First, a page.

Shareholder greed cost every worker €1764 in lost wages in 2017
1 Mar 2018
The European Trade Union Confederation (ETUC) has calculated that if the proportion of GDP made up by wages were the same as in the early 1990s working people in the EU would have earned an extra €1764 in 2017 alone!
The proportion of GDP made up by wages has been in decline since the mid-1970s. Wages made up 72% of EU GDP in 1975, and in 2017 made up less than 63%.
Calculating wages lost from a ‘wage share’ set at a very moderate 66% (the level it reached in the EU in the early 1990s) would give all workers in the EU an extra €1764 in 2017 alone.
The figures calculated for individual countries are: Czech Republic €4107, Poland €2777, Germany €2169, Spain €2806, Italy €3354, Hungary €2122 and Portugal €1890.
The ETUC has not calculated the total amount of lost wages since the early-1990s, but the figure would be very substantial.
“This is wage theft,” says Esther Lynch, Confederal Secretary of the ETUC. “The wealthy are getting richer at the expense of people who depend on wages for their living. Companies are keeping a bigger proportion of revenue, as profits, at the expense of wages. It would not be so bad if profits were reinvested in the business and training for the workforce, but investment has also been declining as a proportion of GDP.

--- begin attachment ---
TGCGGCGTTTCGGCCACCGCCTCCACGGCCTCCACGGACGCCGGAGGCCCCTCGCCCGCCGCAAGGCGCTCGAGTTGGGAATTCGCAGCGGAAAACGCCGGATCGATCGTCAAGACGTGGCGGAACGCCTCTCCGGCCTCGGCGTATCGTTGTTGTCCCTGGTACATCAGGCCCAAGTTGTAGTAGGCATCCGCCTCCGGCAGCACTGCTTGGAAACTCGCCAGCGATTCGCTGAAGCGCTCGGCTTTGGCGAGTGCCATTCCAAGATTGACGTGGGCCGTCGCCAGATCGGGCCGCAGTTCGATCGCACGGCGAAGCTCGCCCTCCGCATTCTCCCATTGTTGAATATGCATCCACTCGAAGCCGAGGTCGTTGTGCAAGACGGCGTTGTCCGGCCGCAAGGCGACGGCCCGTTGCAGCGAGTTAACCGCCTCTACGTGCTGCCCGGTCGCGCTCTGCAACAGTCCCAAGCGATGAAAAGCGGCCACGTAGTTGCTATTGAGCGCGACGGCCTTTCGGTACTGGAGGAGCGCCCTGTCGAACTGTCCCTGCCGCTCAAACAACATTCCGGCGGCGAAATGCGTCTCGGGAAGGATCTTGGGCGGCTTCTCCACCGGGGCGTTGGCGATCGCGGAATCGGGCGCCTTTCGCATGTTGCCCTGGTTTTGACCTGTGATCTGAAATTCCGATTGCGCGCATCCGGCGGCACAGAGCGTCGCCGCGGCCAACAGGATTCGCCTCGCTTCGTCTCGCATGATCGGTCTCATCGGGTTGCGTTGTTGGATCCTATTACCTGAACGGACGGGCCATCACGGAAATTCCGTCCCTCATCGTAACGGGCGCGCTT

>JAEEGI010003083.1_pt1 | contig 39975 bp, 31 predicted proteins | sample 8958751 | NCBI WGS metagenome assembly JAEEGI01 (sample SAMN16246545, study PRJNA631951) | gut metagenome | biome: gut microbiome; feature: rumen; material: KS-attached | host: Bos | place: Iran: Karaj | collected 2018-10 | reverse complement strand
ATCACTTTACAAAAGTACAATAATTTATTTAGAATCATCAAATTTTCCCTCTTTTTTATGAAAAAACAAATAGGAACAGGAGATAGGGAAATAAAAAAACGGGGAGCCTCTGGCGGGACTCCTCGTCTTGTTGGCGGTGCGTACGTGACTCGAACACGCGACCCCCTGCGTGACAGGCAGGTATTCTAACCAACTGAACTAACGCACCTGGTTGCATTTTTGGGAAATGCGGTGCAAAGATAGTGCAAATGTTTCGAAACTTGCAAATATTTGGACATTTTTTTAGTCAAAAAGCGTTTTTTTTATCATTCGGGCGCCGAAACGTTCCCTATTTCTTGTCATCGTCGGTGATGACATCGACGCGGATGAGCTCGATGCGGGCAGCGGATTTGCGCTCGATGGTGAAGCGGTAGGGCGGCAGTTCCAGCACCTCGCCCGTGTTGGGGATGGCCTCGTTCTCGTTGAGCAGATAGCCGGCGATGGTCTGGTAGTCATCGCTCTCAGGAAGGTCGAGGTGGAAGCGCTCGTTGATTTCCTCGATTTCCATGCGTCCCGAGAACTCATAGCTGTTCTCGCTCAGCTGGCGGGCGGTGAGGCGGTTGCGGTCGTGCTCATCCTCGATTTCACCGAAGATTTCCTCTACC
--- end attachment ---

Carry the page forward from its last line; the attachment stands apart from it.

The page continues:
“Unions would have every right to demand an extra pay rise to compensate for the loss of a fair share of the wealth that workers have helped to generate. Questions will certainly be asked about the wage share in different sectors as well as in individual companies.
“Europe needs pay rises to reduce inequality and drive economic growth. While the wealthy put money in the bank, working people spend their wages on goods and services which benefits business and creates jobs.
“Politicians and economists are often worrying about wage costs – but the real problem for at least the last 25 years has been capital costs: the amount paid out to shareholders. The answer is renewed collective bargaining to get fairer wages.”
Adjusted Wages as percentage of GDP (at factor cost) – source: Ameco database